The following article by Bill Desowitz in Animation Magazine discusses "Is It College Yet?" and the show in general with series creator Glenn Eichler. The original article can be found at http://www.animationmagazine.net/television/1_18_2.html.
Daria Ends Successful Run on MTV with Second TV Movie
By Bill Desowitz
After five seasons, the makers of MTV's Daria are calling it quits, just as the network's animation division shuts down, concluding with the second TV movie, Daria: Is it College Yet?, airing Jan. 21 at 8 p.m.
In the series finale, Daria and her friends plan for college; Daria reevaluates her relationship with boyfriend Tom; Jane deals with rejection from various schools; Mack and Jodie deal with their parents' expectations; Quinn deals with the issue of a new friend's alcohol abuse; and Brittany and Kevin come to terms about college and their relationship.
Thus, one of TV's wittiest animated sitcoms, featuring one of the most popular heroines, comes to a close, as Daria goes from being an outspoken yet insecure teenager to a slightly more confident young woman ready to graduate high school.
"Actually, Daria's journey was wrapped up in the previous episode," explains Executive Producer Glenn Eichler, who has been with the series from the very beginning. He not only wrote both TV movies (including Daria the Movie: Is it Fall Yet?, which Paramount Home Entertainment and MTV Home Entertainment released Jan. 15 on DVD) and numerous episodes but also the pilot.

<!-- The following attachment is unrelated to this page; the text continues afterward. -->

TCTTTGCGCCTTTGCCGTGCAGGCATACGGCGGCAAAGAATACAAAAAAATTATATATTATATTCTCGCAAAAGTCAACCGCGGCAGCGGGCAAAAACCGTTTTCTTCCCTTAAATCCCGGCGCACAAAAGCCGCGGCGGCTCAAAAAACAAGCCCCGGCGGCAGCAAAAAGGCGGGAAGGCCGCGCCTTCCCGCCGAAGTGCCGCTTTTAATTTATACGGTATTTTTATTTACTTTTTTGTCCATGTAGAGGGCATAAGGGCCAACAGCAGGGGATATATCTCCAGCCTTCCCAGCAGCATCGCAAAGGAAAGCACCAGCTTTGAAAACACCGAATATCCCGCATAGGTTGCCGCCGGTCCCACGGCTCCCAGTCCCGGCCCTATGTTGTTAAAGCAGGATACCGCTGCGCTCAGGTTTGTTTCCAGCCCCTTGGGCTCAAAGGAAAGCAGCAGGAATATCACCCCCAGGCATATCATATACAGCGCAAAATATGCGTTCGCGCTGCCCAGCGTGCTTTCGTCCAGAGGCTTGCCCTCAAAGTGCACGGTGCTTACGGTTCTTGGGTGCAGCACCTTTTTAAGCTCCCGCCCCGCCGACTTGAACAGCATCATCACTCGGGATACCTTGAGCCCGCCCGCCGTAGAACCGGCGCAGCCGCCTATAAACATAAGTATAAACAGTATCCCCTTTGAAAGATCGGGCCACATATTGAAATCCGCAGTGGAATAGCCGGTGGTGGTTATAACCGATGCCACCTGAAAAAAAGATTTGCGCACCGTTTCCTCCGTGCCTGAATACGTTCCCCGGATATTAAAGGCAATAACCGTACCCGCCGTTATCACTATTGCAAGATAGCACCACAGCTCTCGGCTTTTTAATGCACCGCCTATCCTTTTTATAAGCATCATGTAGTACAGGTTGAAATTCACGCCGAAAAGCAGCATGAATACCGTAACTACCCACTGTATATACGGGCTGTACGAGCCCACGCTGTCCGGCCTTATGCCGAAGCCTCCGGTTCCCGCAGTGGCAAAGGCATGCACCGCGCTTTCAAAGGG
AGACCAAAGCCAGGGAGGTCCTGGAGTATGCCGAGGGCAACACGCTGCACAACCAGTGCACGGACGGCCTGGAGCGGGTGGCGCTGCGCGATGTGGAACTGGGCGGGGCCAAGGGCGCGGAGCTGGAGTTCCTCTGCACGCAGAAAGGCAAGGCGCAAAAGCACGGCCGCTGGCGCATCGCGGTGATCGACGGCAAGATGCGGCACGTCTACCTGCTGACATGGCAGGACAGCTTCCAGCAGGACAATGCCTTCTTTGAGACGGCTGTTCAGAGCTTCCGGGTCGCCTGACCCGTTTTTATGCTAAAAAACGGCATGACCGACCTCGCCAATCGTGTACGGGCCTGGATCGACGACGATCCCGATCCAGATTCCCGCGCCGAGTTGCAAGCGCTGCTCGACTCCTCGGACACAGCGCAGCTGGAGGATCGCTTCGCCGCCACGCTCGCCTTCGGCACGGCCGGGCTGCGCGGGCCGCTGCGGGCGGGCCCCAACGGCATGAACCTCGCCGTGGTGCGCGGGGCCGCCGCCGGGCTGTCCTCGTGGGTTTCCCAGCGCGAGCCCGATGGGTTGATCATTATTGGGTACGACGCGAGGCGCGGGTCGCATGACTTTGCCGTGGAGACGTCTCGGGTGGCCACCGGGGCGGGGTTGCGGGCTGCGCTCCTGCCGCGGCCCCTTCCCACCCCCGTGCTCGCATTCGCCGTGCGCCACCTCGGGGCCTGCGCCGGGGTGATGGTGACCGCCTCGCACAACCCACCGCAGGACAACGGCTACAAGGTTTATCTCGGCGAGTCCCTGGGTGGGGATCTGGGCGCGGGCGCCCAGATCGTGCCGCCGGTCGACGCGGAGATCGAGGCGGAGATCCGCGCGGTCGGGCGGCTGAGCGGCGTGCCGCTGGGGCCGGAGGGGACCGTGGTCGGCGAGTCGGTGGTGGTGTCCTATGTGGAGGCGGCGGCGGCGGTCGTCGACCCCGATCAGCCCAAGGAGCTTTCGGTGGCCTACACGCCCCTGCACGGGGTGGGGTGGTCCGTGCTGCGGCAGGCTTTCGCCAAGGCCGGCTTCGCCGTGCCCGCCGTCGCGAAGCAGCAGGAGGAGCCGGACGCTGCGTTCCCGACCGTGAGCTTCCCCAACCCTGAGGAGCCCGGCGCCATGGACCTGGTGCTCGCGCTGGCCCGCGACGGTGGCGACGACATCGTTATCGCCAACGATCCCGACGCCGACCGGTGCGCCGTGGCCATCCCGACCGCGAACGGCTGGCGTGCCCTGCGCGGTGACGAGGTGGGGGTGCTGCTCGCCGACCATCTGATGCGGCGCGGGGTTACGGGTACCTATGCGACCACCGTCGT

"Daria realizes that her isolation isn't just about being different - she likes being isolated. It may be painful for her, but she's better off trying to interact with the others. She's pretty realistic. She's smart and articulate yet unsure of how the world will accept her."
Viewers embraced Daria from the very beginning, but, according to Eichler, mistook her as some fearless supergirl. "They soon realized that she was no supergirl. She had her vulnerabilities and that made her even more appealing."
As for calling it quits, Eichler says the series has gone on long enough. "When you find yourself threatening to repeat yourself and situations get familiar, it's time to stop."
In looking back at the success of the series, Eichler thinks that Daria has a lot in common with The Simpsons. It is a sitcom that just happens to be in the animation medium. "The animation and designs can't call attention like Klasky Csupo shows or other MTV shows," he says. "Within the design structure, we are fairly realistic. We couldn't have anything detract from what was going on with the characters. We tried not to be funny in our designs; the humor came out of the situations, not the animation."
With a total of 65 episodes during its series run, Daria should continue to prosper in syndication.